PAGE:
Growing up, my whimsical perspective of garden art included the well placed pink flamingo, garden gnome, shells from the seashore or bird bath. As maturity in age and gardening ensued my horizons have broadened and I now love to play with rock accents, birdhouses antiques and real pieces of art.
This spring I had a wonderful opportunity to work with sculpture. Andrew DeVries. He is the first artist to exhibit within the entrance gardens to the National Museum of Dance here in Saratoga Springs. This outdoor art exhibit experience made me analyze many elements when considering art in the garden.
First and foremost, garden art is a phenomenal means to add very different form and texture elements. Size ,shape, and theme all add to the ongoing interest of the seasonal garden. Placed with care, the art can give a new flow to the gardens, as the eye moves from one piece to the next. It’s presence can highlight a particular cluster of plants or bring out a specific color .
When thinking about placing art or any pieces in the flow of gardens always look at the seasonal size of the surrounding plants. When we did so at the dance museum, my familiarity with plants and bloom time gave us a good indication of what size structures would work in specific spaces. The larger pieces obviously went to the forefront of the gardens where more height was available with combinations of shrubbery and plants.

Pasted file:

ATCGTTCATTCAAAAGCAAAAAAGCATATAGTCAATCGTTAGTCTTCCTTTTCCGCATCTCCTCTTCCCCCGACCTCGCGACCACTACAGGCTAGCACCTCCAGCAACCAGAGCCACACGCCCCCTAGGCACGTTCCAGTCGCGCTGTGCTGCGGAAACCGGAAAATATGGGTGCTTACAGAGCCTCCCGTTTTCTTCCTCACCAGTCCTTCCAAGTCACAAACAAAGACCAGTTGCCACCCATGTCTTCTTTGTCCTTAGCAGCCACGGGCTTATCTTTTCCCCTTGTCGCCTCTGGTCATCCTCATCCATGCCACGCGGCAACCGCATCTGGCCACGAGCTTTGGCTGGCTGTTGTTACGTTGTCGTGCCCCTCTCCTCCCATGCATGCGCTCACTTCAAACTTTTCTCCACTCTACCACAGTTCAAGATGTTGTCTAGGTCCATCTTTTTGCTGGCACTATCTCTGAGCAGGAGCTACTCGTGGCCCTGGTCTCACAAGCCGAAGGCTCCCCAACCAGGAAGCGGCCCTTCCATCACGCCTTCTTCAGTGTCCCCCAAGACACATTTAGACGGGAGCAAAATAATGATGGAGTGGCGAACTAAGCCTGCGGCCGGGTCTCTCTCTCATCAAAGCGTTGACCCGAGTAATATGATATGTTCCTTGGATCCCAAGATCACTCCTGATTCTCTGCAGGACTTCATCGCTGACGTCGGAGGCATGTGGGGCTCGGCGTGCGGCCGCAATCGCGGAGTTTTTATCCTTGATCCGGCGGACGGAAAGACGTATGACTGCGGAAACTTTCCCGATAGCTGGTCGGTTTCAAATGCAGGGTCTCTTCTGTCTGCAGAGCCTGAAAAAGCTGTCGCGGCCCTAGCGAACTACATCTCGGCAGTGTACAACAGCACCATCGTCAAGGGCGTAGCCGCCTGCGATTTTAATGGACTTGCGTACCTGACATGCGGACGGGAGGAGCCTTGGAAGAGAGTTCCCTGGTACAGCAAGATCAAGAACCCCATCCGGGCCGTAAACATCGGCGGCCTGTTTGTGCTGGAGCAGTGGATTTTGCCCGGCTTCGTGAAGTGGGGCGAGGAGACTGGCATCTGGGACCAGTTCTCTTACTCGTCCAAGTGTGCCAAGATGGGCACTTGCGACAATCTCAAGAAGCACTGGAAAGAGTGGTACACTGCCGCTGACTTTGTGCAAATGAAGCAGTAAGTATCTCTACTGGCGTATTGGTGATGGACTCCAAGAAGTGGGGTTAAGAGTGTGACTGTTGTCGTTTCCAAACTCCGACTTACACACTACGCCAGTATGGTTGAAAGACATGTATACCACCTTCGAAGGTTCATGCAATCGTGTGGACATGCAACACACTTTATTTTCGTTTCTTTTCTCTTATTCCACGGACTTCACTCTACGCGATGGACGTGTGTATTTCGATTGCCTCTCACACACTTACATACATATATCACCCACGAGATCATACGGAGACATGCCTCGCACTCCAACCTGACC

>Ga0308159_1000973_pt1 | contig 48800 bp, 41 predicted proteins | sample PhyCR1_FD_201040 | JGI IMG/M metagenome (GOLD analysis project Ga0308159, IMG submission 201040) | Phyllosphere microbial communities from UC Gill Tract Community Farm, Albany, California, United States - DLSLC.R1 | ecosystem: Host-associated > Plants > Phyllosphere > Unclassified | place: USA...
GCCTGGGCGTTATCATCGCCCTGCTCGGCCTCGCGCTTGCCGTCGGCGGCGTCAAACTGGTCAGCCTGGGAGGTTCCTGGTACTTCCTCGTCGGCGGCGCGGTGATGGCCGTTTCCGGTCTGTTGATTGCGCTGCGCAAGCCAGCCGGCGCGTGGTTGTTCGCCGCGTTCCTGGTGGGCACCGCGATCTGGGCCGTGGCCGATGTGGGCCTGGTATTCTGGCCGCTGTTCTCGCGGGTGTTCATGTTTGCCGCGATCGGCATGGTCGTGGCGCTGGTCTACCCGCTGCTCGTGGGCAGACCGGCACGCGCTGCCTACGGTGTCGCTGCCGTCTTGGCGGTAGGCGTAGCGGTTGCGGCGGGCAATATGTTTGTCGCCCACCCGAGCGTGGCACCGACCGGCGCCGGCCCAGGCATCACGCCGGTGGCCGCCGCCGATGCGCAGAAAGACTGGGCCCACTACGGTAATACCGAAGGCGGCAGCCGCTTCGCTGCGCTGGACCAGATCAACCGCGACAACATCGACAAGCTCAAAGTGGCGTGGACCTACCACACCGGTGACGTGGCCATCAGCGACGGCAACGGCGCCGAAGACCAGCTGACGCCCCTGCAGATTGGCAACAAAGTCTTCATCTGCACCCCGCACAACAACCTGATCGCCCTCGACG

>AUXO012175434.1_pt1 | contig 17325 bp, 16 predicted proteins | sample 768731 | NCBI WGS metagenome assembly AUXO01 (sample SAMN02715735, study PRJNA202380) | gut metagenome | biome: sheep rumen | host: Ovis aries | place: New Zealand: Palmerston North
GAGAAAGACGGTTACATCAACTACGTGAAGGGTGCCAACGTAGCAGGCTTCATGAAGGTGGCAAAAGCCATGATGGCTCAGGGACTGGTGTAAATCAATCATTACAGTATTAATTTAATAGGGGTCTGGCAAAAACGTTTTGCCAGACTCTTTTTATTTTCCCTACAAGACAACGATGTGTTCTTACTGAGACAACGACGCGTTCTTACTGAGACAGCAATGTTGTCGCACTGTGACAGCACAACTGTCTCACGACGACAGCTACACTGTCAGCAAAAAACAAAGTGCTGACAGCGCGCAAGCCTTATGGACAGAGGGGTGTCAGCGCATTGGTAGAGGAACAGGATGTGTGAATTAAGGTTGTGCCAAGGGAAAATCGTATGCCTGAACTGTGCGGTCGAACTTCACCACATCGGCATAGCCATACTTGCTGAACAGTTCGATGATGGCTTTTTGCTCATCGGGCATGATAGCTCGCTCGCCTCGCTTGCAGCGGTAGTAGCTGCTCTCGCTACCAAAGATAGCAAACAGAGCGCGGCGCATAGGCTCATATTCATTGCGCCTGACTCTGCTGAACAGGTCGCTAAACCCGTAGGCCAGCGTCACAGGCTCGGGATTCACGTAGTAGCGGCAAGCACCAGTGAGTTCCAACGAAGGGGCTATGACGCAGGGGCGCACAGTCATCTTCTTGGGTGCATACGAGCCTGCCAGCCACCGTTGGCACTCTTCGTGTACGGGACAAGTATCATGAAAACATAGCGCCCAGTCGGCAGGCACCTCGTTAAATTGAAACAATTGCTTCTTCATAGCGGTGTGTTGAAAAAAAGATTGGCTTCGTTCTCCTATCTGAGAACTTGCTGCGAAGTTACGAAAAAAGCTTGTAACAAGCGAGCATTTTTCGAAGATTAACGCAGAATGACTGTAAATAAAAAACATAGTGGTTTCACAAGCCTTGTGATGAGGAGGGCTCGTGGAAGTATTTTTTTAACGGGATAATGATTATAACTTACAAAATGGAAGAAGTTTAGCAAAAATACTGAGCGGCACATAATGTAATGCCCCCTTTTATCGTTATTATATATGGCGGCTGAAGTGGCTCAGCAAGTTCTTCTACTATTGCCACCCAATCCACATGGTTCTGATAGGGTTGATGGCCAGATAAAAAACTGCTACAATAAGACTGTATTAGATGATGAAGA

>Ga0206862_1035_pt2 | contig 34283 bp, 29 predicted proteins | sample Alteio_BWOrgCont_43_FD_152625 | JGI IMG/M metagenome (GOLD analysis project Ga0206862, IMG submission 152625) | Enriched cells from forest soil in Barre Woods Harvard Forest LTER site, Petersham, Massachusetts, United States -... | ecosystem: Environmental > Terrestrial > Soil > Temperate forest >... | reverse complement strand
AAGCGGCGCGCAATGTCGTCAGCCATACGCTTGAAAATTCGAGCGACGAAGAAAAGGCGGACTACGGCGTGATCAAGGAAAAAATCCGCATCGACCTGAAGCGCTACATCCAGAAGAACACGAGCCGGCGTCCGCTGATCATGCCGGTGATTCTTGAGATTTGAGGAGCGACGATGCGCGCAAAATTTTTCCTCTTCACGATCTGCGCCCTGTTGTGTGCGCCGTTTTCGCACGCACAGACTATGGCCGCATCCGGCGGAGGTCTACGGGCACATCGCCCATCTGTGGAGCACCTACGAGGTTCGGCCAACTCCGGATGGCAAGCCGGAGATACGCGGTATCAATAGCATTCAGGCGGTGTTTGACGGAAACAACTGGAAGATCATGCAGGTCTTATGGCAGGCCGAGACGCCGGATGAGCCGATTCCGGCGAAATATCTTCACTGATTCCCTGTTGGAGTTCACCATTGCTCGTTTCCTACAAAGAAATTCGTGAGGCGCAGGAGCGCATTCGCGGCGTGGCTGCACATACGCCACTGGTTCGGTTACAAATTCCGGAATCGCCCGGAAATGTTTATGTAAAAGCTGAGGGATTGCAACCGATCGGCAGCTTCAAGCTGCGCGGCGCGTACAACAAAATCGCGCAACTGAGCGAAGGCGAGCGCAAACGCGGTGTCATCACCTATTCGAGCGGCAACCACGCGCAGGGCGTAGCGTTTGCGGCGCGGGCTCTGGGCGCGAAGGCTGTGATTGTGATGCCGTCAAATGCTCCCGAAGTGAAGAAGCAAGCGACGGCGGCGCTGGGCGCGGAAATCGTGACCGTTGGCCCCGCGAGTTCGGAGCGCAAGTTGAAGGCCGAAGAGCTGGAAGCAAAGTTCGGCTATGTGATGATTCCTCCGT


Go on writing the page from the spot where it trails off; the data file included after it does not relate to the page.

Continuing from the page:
In addition, the postures of the pieces gave rise to placement in garden flow, much like a well choreographed movement. A welcoming gesture and posture piece was placed roadside in the gardens to invite guests into the area and explore. An arched back seemed best suited at the tip of the waterfall area, creating the illusion of a dance movement over the water flow. While an outstretched hand on a piece suggested the need to position it as if reaching for the saucer sized hibiscus. This makes the art an integral part of the garden flow, much like a well choreographed movement piece.
Also look at the character of your pieces. Do they represent your theme or inspiration? Obviously artist DeVries intricate sculptures of dancers gave rise to appreciation of the physicality of dance. This offers a remarkable element to the customary indoor static exhibits. One gardener I know uses antiques in the flow of her garden. It blends well with the Victorian era of her property and feeds her passion for antiques.
We do not all have the resources to place such renown art within our humble gardens, but we can tailor and select to give rise to our own imagination and creativity. As the old Celtic saying goes…”leave room in your garden for the Fairies to dance”. Well give them something to dance around with art!